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I'm developing a third party script. I'm adding my own stylesheet to the page where the script is embedded. Currently the style is a long string in JavaScript. That's silly, but it's faster than appending a style link and making another http request.

Looking at the facebook SDK we see a php script that does something like this, with JS_FILES and CSS_FILES being arrays of file names:

// all.js
foreach ($JS_FILES as $file) {
  echo file_get_contents($file);
}

$css = '';
foreach ($CSS_FILES as $file) {
  $css .= file_get_contents($file);
}
// css URLs are relative to facebook domains
$css = preg_replace('#url\(/#', 'url(http://static.ak.fbcdn.net/', $css);
echo 'FB.Dom.addCssRules(' . json_encode($css) . ', ["pkg"])';

So the css is converted to JSON and sent to the FB.Dom.addCssRules function which appends the style to the page.

Writing css in JS strings is stupid. I want to utilize SCSS in my style, I want to have syntax highlighting and I want to develop in a reasonable environment.

What do I need to do, how to I hook into the Asset Pipeline / Sprockets / Tilt to make this thing happen?

Code examples are a big plus, as I'm not a crazy good ruby dev.

Edit: I went through the Asset Pipeline docs and didn't see any way to actually hook into it. The only option I see is to create a Tranfsorm class that calls the default transform and then converts the output to a JS string and sends it to a function. I don't really know how to do that. I don't know if I can even require a .jscss files without making the pipeline freak out. Another option (which is quite similar) is to write a gem like Black Coffee, again I don't really have an idea how should I go about implementing this.

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Is there a good reason why the CSS needs to be converted from JS? If it's just a one time export, you could just write the CSS out to a file and drop it in app/assets/stylesheets/ –  rossta Sep 25 '12 at 23:07
    
You misunderstood the question. The end result should be CSS as a string in JavaScript. This way the script won't need to make another http request to append the style to the page. –  CamelCamelCamel Sep 25 '12 at 23:09
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3 Answers

up vote 2 down vote accepted
+150

I think @rossta has put you on the right track here. I would suggest a couple of modifications, though. First, if you are writing your stylesheets in sass, and would like the compiled css to be inserted in your javascript, the following would be one way to achieve that:

<%= escape_javascript(Rails.application.assets.find_asset('inline').to_s.chomp) %>

where inline.css.scss is somewhere on the assets search path. The method find_asset will compile your sass and return the output as a string. One issue is that the javascript in which you include this won't be re-compiled unless the javascript file itself changes, or you explicitly mark inline.css as a dependency. You can do this by including the directive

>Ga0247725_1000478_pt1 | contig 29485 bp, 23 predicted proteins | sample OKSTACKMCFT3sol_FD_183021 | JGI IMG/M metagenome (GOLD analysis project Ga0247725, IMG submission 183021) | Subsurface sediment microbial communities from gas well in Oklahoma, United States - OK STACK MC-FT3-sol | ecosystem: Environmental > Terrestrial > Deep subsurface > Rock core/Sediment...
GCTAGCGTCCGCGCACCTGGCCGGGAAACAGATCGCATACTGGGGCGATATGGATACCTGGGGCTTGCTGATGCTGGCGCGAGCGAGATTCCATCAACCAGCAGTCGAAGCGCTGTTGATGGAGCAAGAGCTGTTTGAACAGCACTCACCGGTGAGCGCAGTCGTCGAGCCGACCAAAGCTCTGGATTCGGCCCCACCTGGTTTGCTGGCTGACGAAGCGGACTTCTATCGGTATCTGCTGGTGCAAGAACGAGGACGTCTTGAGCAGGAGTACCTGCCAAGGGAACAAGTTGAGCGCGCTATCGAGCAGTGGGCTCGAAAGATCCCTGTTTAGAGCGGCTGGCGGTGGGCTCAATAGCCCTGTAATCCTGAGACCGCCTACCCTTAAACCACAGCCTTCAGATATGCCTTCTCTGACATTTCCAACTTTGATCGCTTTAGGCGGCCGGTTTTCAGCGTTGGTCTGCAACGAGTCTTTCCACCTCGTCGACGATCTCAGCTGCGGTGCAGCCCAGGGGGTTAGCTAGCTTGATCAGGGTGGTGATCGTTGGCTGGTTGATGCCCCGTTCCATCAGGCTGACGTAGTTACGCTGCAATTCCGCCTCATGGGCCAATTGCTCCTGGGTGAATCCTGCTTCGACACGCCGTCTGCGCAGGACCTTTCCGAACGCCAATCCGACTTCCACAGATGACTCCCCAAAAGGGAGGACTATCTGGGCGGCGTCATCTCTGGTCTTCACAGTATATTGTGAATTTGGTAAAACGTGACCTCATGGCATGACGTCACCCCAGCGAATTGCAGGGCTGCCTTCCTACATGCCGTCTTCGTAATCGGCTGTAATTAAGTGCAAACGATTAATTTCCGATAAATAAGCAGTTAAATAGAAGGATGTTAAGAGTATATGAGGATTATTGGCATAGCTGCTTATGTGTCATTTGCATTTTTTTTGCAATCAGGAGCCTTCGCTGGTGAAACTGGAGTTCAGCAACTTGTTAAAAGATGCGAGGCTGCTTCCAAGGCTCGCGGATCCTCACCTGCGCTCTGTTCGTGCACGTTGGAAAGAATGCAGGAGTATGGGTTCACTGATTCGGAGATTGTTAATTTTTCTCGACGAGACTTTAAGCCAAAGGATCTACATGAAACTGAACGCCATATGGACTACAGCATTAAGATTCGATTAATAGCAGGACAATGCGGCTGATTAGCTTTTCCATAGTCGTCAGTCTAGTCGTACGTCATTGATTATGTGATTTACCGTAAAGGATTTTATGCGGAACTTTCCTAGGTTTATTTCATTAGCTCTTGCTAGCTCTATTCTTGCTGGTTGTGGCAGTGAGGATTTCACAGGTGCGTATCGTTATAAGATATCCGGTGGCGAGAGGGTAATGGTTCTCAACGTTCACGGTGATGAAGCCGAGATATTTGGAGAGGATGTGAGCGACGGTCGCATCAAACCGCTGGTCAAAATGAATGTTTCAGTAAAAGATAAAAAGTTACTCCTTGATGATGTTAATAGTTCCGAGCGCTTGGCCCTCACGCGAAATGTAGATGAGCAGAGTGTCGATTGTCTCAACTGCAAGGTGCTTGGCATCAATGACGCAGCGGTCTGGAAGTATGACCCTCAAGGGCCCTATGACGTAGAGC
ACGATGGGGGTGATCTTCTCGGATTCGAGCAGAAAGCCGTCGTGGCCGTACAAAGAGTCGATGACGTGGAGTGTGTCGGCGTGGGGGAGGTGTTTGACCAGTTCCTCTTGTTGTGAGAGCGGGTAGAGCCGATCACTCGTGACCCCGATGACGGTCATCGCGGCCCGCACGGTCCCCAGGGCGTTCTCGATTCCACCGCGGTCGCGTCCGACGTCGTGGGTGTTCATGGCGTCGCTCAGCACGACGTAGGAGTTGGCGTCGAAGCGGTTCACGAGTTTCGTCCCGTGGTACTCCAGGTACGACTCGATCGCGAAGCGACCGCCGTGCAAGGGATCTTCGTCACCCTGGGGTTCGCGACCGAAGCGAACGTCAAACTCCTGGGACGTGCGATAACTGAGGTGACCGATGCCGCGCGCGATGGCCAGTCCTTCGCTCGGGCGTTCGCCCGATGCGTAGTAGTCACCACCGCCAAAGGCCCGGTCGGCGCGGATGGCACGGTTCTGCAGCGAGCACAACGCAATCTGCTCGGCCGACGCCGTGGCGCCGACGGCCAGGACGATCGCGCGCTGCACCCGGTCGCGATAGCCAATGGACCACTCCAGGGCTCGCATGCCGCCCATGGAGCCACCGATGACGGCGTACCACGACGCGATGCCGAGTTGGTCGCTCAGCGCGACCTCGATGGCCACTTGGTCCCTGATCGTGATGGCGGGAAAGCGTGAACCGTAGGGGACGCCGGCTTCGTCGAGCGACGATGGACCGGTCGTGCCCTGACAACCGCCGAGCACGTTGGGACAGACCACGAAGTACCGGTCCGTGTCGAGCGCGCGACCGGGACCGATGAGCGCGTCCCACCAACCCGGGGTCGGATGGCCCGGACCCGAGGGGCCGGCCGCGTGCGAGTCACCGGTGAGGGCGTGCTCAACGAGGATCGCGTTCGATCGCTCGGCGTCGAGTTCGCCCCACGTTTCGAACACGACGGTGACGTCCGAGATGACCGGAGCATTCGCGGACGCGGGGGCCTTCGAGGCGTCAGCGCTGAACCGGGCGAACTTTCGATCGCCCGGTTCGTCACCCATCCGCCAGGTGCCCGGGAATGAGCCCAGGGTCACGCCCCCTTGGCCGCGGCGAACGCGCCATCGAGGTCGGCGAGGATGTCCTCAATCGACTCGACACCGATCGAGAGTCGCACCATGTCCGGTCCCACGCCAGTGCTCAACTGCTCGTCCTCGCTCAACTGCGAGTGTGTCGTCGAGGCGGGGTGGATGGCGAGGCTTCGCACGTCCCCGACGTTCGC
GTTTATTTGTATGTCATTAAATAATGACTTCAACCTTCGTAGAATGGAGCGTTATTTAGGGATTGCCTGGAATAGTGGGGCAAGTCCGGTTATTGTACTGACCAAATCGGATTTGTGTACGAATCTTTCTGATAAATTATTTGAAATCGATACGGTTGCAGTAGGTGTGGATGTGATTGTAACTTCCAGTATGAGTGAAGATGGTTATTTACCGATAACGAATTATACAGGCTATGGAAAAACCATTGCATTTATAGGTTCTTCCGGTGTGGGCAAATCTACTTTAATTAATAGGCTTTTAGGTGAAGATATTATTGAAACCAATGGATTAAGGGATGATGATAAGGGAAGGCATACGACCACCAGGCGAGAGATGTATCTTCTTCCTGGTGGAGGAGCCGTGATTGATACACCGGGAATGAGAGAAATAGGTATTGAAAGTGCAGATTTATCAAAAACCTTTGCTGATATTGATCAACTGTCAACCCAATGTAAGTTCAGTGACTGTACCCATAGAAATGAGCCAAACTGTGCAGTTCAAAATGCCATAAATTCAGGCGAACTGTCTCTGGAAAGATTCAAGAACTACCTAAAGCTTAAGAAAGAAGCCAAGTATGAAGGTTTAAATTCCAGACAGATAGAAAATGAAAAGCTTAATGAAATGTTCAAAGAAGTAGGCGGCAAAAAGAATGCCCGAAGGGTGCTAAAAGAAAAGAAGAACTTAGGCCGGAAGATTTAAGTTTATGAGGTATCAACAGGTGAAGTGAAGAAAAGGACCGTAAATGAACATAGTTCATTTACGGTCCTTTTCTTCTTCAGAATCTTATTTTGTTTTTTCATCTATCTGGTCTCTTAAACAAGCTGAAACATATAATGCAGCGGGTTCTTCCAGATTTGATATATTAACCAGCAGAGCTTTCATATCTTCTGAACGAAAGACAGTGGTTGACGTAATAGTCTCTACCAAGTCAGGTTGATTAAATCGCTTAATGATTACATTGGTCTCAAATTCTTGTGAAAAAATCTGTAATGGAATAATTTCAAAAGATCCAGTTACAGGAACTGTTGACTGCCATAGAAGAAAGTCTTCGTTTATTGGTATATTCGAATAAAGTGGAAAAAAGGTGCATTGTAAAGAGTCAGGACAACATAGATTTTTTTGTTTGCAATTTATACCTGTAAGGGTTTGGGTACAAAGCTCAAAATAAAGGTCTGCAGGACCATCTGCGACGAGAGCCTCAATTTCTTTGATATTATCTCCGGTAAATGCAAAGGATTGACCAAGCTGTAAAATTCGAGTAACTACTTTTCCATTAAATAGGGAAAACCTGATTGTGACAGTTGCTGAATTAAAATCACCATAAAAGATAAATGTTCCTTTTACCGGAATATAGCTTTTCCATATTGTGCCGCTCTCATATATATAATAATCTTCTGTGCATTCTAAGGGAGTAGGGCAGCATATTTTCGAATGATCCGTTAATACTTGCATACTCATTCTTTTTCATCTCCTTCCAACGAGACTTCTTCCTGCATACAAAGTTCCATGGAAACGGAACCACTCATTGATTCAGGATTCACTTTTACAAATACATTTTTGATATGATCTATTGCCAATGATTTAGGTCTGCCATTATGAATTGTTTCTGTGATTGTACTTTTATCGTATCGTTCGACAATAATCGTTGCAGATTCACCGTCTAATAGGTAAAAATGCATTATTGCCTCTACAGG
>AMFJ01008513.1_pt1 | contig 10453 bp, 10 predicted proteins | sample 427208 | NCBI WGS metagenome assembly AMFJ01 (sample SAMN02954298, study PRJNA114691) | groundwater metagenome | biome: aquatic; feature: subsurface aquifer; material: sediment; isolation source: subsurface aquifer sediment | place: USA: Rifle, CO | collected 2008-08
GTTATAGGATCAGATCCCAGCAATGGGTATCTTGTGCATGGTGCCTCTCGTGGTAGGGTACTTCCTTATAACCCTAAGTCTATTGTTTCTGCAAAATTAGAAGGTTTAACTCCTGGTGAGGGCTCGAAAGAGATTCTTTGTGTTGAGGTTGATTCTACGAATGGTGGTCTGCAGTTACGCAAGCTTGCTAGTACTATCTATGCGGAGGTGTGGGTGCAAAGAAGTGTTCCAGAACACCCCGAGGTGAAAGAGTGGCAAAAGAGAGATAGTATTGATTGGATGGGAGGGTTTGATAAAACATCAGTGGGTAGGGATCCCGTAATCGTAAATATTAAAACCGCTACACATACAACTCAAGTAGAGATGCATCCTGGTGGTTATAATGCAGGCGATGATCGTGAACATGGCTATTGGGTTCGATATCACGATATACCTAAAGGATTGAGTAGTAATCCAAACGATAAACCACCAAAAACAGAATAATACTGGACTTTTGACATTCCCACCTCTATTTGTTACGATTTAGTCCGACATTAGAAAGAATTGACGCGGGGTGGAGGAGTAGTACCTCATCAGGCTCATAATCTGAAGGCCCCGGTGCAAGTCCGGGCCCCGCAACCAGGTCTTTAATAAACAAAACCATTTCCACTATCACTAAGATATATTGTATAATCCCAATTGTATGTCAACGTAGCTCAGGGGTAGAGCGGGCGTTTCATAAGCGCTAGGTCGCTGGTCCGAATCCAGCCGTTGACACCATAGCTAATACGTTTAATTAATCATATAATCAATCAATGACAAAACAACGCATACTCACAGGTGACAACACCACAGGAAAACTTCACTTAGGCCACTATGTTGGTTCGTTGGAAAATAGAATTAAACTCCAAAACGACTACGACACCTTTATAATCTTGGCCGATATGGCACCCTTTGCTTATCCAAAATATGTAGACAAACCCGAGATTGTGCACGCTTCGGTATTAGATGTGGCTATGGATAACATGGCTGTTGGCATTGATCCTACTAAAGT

//= depend_on inline.css
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You may not need a new template engine to accomplish this; you can use a few helper methods in your javascript file instead. You can use #evaluate to render a given CSS file inline, the result of which needs to be javascript escaped. According to sprockets documentation, you can include helpers by hooking into the Sprockets environment context class right in your js template. So, assuming you have a css file that compiles to 'inline.css', you can include ActionView::Helpers::JavaScriptHelper and do the following:

# css_string.js.erb
<% environment.context_class.instance_eval { include ActionView::Helpers::JavaScriptHelper } %>
css_string = "<%= escape_javascript(evaluate('inline.css')) %>";
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Looks legit, there are two problems: (1) rails doesn't detect a file change with when editing the inline.css file. (2) I need to pass underscore templates and scss will say syntax error. –  CamelCamelCamel Sep 26 '12 at 14:16
    
I'n not sure what you mean by "pass underscore templates". –  rossta Sep 26 '12 at 15:55
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Sprockets is not ideal for solving this problem. You'll end up writing code that is ugly and fails randomly (I speak from frustrating personal experience with Rails.application.assets.find_asset().)

Instead, look into RequireJS + text plugin for composing Javascript with dependencies that are not JS (like CSS & Mustache/Handlebars templates), and building it all into an optimized single-file for production.

RequireJS integrates with Rails easily for dev & production using the requires-rails gem/engine.

Just take note that while you can use Sprockets & RequireJS in the same app, that you should never mix the dependency mechanisms //= require ... & define([...], function(...){}) in the same file/dependency chain.

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